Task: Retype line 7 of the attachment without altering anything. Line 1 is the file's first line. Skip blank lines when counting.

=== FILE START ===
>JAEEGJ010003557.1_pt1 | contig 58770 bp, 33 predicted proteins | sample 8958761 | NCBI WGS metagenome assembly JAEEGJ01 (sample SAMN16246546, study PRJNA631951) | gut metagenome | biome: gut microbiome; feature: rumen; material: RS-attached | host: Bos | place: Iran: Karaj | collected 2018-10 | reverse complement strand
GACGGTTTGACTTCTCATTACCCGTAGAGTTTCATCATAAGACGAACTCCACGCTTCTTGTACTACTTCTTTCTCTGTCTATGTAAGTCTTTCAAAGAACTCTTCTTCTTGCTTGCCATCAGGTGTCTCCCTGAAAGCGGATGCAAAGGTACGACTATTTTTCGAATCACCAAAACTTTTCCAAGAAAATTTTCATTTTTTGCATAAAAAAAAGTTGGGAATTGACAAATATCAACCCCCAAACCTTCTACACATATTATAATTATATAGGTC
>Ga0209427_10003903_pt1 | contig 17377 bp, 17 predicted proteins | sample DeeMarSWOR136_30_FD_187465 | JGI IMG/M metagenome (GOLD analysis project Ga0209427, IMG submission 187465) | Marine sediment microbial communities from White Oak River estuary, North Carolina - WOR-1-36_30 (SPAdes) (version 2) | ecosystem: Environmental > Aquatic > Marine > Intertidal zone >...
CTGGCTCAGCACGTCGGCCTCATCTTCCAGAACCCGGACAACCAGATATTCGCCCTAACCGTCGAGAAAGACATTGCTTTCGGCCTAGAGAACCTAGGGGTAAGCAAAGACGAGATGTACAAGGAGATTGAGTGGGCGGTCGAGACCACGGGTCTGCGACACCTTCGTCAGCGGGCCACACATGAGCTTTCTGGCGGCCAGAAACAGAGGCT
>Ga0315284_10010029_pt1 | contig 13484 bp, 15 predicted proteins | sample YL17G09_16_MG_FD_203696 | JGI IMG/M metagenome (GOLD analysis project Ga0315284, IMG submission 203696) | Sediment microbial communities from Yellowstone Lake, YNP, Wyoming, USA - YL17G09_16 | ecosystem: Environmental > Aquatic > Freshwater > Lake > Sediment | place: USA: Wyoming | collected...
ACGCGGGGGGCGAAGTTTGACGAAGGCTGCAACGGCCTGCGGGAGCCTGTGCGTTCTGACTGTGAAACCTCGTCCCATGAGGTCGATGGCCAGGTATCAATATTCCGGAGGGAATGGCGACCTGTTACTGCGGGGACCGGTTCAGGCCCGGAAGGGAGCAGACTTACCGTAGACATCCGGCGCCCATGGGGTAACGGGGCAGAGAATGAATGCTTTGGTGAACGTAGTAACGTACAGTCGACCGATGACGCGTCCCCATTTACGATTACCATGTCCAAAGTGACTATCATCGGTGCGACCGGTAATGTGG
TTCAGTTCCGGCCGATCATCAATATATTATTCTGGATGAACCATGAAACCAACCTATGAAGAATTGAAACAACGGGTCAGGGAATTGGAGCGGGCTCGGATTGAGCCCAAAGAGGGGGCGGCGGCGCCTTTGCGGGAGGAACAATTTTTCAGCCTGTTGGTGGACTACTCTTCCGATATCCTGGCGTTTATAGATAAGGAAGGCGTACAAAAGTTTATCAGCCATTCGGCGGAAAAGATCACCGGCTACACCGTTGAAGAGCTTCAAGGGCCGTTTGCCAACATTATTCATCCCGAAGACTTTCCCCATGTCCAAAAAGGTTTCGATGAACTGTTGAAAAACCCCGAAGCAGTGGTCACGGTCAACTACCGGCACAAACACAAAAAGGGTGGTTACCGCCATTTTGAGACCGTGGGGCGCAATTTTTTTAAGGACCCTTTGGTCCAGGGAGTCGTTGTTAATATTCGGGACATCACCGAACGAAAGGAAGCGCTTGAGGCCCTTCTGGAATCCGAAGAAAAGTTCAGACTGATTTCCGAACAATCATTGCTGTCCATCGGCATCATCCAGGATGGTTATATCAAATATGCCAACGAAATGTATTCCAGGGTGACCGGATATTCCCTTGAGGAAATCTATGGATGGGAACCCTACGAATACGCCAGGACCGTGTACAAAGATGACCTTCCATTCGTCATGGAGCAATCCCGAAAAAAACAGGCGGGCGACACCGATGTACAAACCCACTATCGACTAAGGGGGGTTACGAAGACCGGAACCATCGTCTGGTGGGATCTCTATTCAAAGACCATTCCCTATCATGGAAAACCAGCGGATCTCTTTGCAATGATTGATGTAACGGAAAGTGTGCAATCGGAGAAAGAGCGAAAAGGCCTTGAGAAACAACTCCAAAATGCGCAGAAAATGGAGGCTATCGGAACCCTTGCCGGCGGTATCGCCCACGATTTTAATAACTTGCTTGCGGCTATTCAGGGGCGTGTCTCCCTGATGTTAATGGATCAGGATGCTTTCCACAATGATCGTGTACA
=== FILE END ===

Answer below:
TTCAGTTCCGGCCGATCATCAATATATTATTCTGGATGAACCATGAAACCAACCTATGAAGAATTGAAACAACGGGTCAGGGAATTGGAGCGGGCTCGGATTGAGCCCAAAGAGGGGGCGGCGGCGCCTTTGCGGGAGGAACAATTTTTCAGCCTGTTGGTGGACTACTCTTCCGATATCCTGGCGTTTATAGATAAGGAAGGCGTACAAAAGTTTATCAGCCATTCGGCGGAAAAGATCACCGGCTACACCGTTGAAGAGCTTCAAGGGCCGTTTGCCAACATTATTCATCCCGAAGACTTTCCCCATGTCCAAAAAGGTTTCGATGAACTGTTGAAAAACCCCGAAGCAGTGGTCACGGTCAACTACCGGCACAAACACAAAAAGGGTGGTTACCGCCATTTTGAGACCGTGGGGCGCAATTTTTTTAAGGACCCTTTGGTCCAGGGAGTCGTTGTTAATATTCGGGACATCACCGAACGAAAGGAAGCGCTTGAGGCCCTTCTGGAATCCGAAGAAAAGTTCAGACTGATTTCCGAACAATCATTGCTGTCCATCGGCATCATCCAGGATGGTTATATCAAATATGCCAACGAAATGTATTCCAGGGTGACCGGATATTCCCTTGAGGAAATCTATGGATGGGAACCCTACGAATACGCCAGGACCGTGTACAAAGATGACCTTCCATTCGTCATGGAGCAATCCCGAAAAAAACAGGCGGGCGACACCGATGTACAAACCCACTATCGACTAAGGGGGGTTACGAAGACCGGAACCATCGTCTGGTGGGATCTCTATTCAAAGACCATTCCCTATCATGGAAAACCAGCGGATCTCTTTGCAATGATTGATGTAACGGAAAGTGTGCAATCGGAGAAAGAGCGAAAAGGCCTTGAGAAACAACTCCAAAATGCGCAGAAAATGGAGGCTATCGGAACCCTTGCCGGCGGTATCGCCCACGATTTTAATAACTTGCTTGCGGCTATTCAGGGGCGTGTCTCCCTGATGTTAATGGATCAGGATGCTTTCCACAATGATCGTGTACA